The Australian Government may finally get to see the F-35 stealth fighter next month.

Australia has put in an order for 72 F-35s, but the project has been plagued by years of delay, technical failure, cost overruns and even international intrigue.

The F-35 is already the most expensive aeronautical engineering project in history, with a total forecast cost of almost $540 billion.

By the time Australia takes delivery of its 72 warbirds - which is meant to happen in 2020 but in reality could be almost any time - it will have spent a whopping $17 billion.

Demonstrations are planned for the Royal International Air Tattoo and the Farnborough International Airshow next month. There will be an element of retribution for the F-35, after its planned appearance at Farnborough was cancelled in 2014.

The Royal International Air Tattoo will feature five F-35s — three F-35Bs and two F-35As — with three F-35Bs to fly at Farnborough the following week.

The Pentagon will be hoping that the display can ease the minds of its F-35 Joint Strike Fighter (JSF) program partners.

The JSF scheme is meant to be the backbone of both America and Australia's fighter fleet.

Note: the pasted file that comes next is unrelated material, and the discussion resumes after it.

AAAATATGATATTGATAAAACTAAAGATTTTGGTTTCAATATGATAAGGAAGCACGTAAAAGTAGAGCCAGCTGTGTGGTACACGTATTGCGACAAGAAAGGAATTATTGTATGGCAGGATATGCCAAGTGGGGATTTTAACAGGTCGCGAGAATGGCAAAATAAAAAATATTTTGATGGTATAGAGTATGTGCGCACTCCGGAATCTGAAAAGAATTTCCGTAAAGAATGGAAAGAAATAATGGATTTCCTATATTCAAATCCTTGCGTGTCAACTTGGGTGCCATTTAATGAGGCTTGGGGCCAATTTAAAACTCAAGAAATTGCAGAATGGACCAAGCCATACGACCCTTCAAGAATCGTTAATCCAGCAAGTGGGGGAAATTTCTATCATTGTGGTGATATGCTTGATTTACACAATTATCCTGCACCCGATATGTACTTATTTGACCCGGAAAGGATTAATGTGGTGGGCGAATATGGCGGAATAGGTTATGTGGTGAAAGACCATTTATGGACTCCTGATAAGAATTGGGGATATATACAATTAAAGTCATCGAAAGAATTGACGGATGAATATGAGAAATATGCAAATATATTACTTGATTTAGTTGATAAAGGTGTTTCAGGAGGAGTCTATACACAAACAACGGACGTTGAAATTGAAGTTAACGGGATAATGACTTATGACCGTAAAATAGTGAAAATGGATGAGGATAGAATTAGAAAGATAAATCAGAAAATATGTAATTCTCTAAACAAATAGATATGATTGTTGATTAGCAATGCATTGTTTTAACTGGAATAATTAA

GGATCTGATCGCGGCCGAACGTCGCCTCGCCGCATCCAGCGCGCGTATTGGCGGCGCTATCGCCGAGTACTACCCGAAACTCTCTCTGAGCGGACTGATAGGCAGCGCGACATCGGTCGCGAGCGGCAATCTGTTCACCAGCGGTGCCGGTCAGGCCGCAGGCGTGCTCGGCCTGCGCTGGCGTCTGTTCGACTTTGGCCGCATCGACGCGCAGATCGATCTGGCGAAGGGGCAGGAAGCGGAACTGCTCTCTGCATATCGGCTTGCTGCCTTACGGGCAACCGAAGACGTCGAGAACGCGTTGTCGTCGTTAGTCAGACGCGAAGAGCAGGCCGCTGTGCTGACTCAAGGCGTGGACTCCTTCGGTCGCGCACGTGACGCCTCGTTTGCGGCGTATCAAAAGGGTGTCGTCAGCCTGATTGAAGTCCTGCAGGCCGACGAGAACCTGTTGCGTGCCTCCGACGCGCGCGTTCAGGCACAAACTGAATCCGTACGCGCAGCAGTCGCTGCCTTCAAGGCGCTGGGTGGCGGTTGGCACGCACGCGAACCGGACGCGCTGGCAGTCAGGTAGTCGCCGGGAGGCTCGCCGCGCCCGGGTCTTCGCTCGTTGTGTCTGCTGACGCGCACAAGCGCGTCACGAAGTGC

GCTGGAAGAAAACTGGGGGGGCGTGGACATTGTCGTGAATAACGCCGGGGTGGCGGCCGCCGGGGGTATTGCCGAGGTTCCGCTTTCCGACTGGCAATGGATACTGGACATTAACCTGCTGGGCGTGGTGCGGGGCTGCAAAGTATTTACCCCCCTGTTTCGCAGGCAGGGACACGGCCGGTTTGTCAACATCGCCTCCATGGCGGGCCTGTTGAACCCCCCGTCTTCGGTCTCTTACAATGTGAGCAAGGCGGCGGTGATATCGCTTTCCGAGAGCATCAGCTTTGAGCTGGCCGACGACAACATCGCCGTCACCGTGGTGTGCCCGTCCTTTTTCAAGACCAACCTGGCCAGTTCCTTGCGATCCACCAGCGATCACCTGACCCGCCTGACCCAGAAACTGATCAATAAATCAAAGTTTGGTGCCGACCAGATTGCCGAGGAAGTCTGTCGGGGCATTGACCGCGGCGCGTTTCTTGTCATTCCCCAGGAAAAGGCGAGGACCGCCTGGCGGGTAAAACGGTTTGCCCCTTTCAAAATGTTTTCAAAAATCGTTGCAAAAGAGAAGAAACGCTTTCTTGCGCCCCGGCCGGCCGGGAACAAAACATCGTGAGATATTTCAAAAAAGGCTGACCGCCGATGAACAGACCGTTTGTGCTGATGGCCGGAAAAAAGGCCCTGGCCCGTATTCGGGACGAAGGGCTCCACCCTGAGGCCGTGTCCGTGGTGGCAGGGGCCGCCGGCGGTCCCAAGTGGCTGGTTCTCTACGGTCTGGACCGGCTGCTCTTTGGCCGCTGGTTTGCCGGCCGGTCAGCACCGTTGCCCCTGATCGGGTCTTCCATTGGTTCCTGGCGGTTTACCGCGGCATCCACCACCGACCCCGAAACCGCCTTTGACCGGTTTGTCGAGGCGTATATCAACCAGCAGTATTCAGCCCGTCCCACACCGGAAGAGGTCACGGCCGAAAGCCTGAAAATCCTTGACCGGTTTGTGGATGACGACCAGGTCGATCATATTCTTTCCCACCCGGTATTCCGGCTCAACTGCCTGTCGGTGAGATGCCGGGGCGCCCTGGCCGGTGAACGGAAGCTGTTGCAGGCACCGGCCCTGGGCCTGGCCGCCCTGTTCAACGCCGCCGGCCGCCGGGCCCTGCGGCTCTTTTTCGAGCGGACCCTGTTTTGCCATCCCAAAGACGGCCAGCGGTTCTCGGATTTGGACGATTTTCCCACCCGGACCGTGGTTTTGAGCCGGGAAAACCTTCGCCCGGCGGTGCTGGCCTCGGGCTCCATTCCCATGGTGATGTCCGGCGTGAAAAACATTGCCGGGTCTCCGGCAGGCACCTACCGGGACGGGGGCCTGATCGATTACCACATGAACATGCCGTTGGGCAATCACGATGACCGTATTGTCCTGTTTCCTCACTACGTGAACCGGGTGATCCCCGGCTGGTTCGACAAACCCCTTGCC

The jet comes in three designs – the all-purpose F-35A, the vertical take-off capable F-35B, and the folding-wing F-35C for use on aircraft carriers.

While most stakeholders are still waiting, the plane has already gone into limited service.

Last year, the US Marine Corps hit a major milestone when it announced that a handful of pared-down F-35Bs were officially operational.

While they are outwardly confident, the people behind the project will be hoping that the turbulent path will soon clear.

F-35s were supposed to have flown at Farnborough in 2014, but the entire fleet was grounded after one caught fire in the US.

“Technically, it has definitely seen the worst,” says air industry analyst Richard Aboulafia.

The most recent setback for the project was detailed in Pentagon reports from February this year, which said the F-35A model in particular was dogged by problems like software bugs and technical glitches.

The engineering reports also warned that the plane’s eject system could kill pilots if they are below a certain weight.

But still, production levels are ramping-up, with 53 aircraft expected to be delivered this year, bringing the total so far to 155 F-35s.

Some of the nine countries funding the F-35 program have received their planes, the latest being the Netherlands which took delivery of two F-35As this year.